Tech Industry

3Dlabs sues TI, gets a new partner

The announcements underscore a flurry of activity at the company and in the graphics industry as a whole.

3Dlabs today announced it is suing longtime manufacturing partner Texas Instruments for trade secret violations, and revealed a new manufacturing alliance with SGS Thomson Microelectronics.

The vendor of 3D graphics chips also reported a surge in revenues and earnings for the fourth quarter. For the quarter just ended, 3Dlabs reported revenues of $22.3 million, a 159 percent increase of $8.6 million for the same quarter in 1996, and earnings of $3 million, an 84 percent surge over the $1.6 million in earnings reported in 4Q 1996.

The trio of announcements underscores a flurry of activity at the company and in the graphics industry as a whole. Intense price competition, shorter product cycles, and Intel's entry into the graphics processor arena next week are expected to lead to an across-the-board industry consolidation in the coming year.

The positive earnings statement and new manufacturing alliance will, if anything, help the company bolster its own position in the market. Earlier in the week, it was also reported that the company is collaborating on a server/workstation graphics chip that will complement Intel's forthcoming "Merced" chip. (Intel is an investor of CNET: The Computer Network and 3Dlabs.)

In the lawsuit, 3Dlabs alleges that TI posted intellectual property belonging to 3Dlabs on the Web in violation of written nondisclosure agreements as well as sent the information to third parties. TI has been a licensee of 3Dlabs technology and has manufactured the company's Permedia graphics processors on behalf of 3Dlabs. The suit, which was filed in the Superior Court of Santa Clara County, California, seeks damages and declaratory relief. The company did not elaborate on the nature of the patents.

"While TI is a valued business partner of 3Dlabs, we reluctantly had to take this step to protect our rights," said Osman Kent, chief executive officer of the company, in a prepared statement.

Not surprisingly, 3Dlabs' deal with SGS-Thomson will cover the manufacture of Permedia 2 processors, which are 3Dlabs' high-volume, lower-cost chips. SGS-Thomson-manufactured chips will begin to emerge in March and be sold under the 3Dlabs name. TI will also continue to manufacture this chip.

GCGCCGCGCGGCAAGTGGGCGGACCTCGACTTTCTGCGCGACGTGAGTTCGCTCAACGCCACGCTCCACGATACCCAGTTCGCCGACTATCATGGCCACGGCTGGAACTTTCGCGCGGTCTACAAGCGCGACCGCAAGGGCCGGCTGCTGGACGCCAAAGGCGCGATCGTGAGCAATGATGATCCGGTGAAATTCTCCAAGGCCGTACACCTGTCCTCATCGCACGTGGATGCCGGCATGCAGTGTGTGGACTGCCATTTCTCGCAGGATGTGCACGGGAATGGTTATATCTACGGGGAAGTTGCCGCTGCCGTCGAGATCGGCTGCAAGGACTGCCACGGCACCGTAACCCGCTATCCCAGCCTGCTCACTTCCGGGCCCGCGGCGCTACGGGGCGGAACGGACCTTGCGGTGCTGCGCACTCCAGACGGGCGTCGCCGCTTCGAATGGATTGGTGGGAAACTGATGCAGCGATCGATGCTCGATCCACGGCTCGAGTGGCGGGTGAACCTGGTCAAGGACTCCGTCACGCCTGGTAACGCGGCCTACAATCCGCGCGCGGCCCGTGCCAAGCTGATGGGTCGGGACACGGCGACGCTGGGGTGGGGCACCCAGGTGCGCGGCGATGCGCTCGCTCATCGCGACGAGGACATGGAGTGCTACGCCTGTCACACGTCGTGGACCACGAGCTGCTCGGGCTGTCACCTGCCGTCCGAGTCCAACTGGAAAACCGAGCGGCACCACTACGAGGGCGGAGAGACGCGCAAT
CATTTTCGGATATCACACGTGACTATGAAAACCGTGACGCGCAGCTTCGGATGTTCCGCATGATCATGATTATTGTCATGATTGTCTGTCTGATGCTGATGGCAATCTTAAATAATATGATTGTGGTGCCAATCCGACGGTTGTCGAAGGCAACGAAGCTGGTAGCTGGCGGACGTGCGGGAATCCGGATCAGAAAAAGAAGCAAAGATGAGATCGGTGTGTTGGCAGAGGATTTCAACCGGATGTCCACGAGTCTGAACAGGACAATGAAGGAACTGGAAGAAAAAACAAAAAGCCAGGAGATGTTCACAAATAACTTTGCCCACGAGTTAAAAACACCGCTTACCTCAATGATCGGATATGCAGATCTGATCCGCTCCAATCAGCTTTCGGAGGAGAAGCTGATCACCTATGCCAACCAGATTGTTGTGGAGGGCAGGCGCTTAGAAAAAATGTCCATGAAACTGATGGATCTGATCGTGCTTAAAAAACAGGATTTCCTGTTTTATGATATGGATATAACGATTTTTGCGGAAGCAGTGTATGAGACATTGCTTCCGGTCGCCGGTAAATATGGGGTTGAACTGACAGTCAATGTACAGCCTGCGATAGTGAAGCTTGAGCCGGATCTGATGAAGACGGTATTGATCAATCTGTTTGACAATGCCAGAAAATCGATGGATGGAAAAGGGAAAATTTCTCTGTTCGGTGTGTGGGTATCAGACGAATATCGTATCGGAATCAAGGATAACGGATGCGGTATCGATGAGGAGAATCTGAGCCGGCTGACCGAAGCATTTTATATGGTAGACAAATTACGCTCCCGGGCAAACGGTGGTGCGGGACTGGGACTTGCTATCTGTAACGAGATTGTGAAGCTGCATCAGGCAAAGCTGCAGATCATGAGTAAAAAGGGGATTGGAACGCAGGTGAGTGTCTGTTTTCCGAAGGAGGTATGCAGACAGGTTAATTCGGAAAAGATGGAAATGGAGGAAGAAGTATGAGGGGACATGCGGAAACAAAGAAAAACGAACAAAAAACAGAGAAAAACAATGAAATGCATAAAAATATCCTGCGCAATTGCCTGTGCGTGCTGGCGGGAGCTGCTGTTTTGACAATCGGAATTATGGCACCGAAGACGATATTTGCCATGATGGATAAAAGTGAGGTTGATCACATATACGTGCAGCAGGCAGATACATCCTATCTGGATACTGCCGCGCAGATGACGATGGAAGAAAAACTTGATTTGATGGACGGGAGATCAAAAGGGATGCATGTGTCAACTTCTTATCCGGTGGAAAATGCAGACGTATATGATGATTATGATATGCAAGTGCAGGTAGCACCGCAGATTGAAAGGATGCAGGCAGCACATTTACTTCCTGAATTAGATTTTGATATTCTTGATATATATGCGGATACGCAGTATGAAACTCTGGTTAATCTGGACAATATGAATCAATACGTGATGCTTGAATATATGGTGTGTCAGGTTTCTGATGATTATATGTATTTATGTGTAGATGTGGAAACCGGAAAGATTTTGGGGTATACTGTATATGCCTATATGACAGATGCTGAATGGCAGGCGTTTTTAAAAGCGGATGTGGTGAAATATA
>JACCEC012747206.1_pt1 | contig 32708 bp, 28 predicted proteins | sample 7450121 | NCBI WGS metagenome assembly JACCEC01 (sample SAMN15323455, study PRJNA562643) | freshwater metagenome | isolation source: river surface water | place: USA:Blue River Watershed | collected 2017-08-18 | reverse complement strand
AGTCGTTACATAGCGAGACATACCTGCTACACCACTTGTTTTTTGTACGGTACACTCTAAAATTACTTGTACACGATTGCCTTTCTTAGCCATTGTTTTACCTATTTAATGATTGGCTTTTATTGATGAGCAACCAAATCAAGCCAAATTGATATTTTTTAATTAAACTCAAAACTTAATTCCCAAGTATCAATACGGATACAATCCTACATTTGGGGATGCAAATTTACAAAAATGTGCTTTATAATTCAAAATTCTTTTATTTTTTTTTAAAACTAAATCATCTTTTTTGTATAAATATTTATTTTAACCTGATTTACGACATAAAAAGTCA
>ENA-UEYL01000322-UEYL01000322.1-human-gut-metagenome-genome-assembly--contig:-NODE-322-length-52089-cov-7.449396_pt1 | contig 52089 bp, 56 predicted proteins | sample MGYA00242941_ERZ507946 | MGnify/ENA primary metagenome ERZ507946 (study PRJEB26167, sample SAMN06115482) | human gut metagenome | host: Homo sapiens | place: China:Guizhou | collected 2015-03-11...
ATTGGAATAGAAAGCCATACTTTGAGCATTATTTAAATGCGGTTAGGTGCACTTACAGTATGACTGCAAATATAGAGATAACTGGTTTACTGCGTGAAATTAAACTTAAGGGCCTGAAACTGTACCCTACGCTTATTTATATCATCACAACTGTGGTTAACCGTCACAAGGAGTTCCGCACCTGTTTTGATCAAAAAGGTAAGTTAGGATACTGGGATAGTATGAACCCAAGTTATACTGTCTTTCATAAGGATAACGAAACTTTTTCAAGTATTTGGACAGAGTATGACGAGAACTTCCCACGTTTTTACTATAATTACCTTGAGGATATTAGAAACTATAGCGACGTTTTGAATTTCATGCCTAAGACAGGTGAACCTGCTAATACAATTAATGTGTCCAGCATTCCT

3Dlabs did not specify when it first contemplated a suit against TI. However, the company said that it kicked off a relationship with SGS in 1997 and that SGS began to sample the Permedia 2 chip this past December.

The financial results for the fourth quarter and 1997 highlighted substantial growth for the company. As with the quarterly results, the yearly financial figures reveal triple-digit growth over 1996.

Revenues for the year came to $69.1 million, up 251 percent over $19.7 million in 1996. Net income for the year came to $16.1 million, a 511 percent jump over the $2.6 million in earnings reported in 1996.

Financial results from the first half of the year, however, illustrate the roller-coaster nature of the graphics market. Although earnings and revenue in the fourth quarter were up over results in the third quarter, earnings were far below what the company reported in the first two quarters of the year.

Net earnings for the first quarter came to $5.38 million on revenues of $15.76 million. For the second quarter, the company reported earnings of $6.04 million, double the net earnings of the fourth quarter, on revenues of $17.34 million. In the third quarter, earnings descended to $1.64 million.

The company's performance in the past year has prompted some analysts to state that the company will likely be one of the six or so independent graphics makers to survive the predicted, upcoming shakeout.

"Consolidation? There will be lots," said Arun Veerappan, semiconductor analyst for BancAmerica Robertson Stephens, who picked 3Dlabs as a survivor. "The Permedia for them is doing reasonably well and they signed a collaboration deal with Intel."